Friday, 24 August 2007

UK must tackle causes of educational breakdown

The recent murder of an 11 year old British school child by an as yet unknown 13-15 year old, has prompted the usual knee jerk response from government, which seemingly inevitably tackles the symptoms of the issue and not the causes.

The government's response is to tackle the problem after it has occurred, by excluding children from school, or by punishing the parents.

If the government instead chose to listen to it's own teachers and the British public, they would hear that they should really be tackling this problem at root, and not so many years late down the line.

Teachers are saying that teaching and performance measurement burdens are such that they cannot establish a "rapport" with children that enable them to establish when home circumstances are likely to lead to disruptive, anti-social and eventually criminal behaviour. The public also know what the government is in total denial about, that teacher authority has progressively been undermined in the classroom such that children now have more law "on their side" than do the teachers.

By under-spending or mis-spending the education budget this way, more stress is being placed on the budget of the Justice Department of the Home Office.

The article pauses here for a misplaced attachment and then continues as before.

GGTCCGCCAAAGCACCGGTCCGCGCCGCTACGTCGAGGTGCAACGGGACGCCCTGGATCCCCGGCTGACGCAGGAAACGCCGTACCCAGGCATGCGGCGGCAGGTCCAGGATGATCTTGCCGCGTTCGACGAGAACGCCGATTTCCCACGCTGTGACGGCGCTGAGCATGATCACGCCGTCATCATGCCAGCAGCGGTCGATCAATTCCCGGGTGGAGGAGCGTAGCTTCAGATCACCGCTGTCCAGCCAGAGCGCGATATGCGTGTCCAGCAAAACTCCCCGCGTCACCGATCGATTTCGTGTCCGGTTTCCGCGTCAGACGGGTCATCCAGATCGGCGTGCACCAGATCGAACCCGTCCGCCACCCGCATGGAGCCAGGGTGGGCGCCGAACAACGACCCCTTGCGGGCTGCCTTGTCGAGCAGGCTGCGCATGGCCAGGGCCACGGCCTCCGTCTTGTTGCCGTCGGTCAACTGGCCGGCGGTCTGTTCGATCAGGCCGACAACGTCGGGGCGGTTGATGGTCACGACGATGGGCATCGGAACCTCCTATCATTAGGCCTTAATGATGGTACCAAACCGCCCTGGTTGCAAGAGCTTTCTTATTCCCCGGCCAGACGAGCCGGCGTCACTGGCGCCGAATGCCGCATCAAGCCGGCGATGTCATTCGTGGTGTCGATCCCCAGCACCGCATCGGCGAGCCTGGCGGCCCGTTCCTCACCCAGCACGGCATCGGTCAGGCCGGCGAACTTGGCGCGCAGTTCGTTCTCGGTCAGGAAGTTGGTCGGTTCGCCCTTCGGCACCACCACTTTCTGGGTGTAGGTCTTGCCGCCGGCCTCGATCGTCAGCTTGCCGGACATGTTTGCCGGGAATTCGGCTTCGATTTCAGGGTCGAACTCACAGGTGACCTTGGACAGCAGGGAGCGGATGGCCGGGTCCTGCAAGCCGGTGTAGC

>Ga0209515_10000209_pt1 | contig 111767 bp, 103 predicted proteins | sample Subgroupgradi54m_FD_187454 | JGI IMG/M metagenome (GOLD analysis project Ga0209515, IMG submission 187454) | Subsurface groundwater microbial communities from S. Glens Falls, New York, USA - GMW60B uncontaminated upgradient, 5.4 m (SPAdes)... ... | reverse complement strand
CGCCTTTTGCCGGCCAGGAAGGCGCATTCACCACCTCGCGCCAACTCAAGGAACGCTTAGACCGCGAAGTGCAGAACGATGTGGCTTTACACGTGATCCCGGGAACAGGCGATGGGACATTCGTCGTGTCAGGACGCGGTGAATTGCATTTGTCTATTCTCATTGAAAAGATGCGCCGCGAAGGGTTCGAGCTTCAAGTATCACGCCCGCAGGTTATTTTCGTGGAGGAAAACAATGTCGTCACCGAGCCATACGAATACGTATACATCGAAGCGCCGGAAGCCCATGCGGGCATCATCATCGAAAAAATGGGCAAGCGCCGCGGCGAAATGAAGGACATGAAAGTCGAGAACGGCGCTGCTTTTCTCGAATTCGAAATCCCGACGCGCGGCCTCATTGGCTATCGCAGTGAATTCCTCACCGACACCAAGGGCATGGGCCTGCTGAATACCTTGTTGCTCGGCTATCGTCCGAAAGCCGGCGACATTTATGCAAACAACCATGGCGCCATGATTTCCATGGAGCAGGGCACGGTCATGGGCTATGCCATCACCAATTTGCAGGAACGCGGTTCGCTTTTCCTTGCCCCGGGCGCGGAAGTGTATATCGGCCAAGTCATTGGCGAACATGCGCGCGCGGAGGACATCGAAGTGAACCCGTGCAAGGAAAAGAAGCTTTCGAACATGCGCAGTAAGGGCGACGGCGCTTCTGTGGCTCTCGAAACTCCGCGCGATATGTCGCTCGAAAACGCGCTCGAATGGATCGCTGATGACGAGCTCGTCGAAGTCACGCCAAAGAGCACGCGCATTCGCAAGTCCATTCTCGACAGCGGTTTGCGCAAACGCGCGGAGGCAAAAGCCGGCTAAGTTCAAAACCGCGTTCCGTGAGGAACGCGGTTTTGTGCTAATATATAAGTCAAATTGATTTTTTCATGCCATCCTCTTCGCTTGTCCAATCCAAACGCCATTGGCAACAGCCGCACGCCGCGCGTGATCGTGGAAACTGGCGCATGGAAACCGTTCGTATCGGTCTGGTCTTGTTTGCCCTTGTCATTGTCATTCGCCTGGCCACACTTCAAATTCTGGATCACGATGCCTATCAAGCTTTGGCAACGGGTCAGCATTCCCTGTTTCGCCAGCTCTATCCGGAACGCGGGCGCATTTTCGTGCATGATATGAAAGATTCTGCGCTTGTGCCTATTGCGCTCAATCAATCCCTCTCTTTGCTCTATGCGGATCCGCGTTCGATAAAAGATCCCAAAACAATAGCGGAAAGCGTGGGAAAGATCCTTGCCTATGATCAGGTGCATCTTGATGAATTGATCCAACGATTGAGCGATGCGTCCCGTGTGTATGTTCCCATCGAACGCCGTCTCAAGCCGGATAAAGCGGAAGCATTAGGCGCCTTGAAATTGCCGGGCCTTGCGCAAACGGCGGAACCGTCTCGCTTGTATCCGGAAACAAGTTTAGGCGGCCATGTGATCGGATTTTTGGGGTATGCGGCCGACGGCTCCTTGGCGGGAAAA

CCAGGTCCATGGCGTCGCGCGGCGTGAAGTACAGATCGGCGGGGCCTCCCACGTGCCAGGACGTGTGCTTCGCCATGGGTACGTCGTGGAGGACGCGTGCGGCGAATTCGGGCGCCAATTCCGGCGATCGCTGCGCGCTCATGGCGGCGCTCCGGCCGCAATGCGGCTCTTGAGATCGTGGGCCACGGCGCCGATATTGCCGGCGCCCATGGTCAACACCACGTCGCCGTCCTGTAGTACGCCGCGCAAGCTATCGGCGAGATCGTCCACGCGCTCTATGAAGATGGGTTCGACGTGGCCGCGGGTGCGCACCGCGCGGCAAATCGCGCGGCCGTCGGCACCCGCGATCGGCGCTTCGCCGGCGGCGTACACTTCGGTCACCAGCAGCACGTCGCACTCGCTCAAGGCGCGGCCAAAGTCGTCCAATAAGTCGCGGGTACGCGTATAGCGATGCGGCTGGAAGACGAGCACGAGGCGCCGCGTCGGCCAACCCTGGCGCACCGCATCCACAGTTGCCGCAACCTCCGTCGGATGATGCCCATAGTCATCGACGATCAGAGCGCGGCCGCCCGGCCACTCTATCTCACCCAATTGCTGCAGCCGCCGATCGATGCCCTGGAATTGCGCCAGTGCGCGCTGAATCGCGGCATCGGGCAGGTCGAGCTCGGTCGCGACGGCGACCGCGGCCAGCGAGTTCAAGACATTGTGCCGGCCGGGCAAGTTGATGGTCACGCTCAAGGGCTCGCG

It is very well known that the best thing a teacher can do for children is teach them, not be bogged down by non-productive administration. Many European countries provide support assistants for teachers to enable them to concentrate on teaching, and the incidence of child crime seems much lower in the body of European states.

Also, clearly, there needs to be much better assessment of children and their attitudes to society in school. Perhaps there is a role here for social workers and even the police.

Finally, to restore authority to teachers, there should be video surveillance in problem classes such that teachers can prove their actions where needed, with the support of the law to counsel, support or even prosecute children who display anti-social behaviour.

Whatever action is taken in response to horrific crimes like these, it is lamentably overdue that the UK government starts tackling causes, and not just provide instant responses to appease the media and provide a "talking point".

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